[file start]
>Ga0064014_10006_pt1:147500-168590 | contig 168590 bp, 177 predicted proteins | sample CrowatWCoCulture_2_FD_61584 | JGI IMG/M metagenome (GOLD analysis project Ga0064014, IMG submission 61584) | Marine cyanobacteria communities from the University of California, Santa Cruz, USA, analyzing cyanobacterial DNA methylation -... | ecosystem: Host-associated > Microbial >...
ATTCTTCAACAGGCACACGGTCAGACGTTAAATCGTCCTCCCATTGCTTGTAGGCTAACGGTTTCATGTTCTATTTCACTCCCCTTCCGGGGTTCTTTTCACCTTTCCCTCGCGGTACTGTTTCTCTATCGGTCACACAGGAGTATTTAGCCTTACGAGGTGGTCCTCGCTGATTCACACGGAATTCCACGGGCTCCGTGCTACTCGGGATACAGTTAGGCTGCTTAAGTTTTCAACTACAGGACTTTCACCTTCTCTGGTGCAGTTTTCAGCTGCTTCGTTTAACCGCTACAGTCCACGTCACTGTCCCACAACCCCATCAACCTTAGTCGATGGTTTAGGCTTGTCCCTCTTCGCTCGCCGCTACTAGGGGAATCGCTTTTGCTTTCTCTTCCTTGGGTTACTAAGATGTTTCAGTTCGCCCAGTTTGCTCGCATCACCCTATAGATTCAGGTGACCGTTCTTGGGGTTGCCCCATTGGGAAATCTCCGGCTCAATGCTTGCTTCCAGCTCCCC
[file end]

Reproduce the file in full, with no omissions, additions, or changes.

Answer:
>Ga0064014_10006_pt1:147500-168590 | contig 168590 bp, 177 predicted proteins | sample CrowatWCoCulture_2_FD_61584 | JGI IMG/M metagenome (GOLD analysis project Ga0064014, IMG submission 61584) | Marine cyanobacteria communities from the University of California, Santa Cruz, USA, analyzing cyanobacterial DNA methylation -... | ecosystem: Host-associated > Microbial >...
ATTCTTCAACAGGCACACGGTCAGACGTTAAATCGTCCTCCCATTGCTTGTAGGCTAACGGTTTCATGTTCTATTTCACTCCCCTTCCGGGGTTCTTTTCACCTTTCCCTCGCGGTACTGTTTCTCTATCGGTCACACAGGAGTATTTAGCCTTACGAGGTGGTCCTCGCTGATTCACACGGAATTCCACGGGCTCCGTGCTACTCGGGATACAGTTAGGCTGCTTAAGTTTTCAACTACAGGACTTTCACCTTCTCTGGTGCAGTTTTCAGCTGCTTCGTTTAACCGCTACAGTCCACGTCACTGTCCCACAACCCCATCAACCTTAGTCGATGGTTTAGGCTTGTCCCTCTTCGCTCGCCGCTACTAGGGGAATCGCTTTTGCTTTCTCTTCCTTGGGTTACTAAGATGTTTCAGTTCGCCCAGTTTGCTCGCATCACCCTATAGATTCAGGTGACCGTTCTTGGGGTTGCCCCATTGGGAAATCTCCGGCTCAATGCTTGCTTCCAGCTCCCC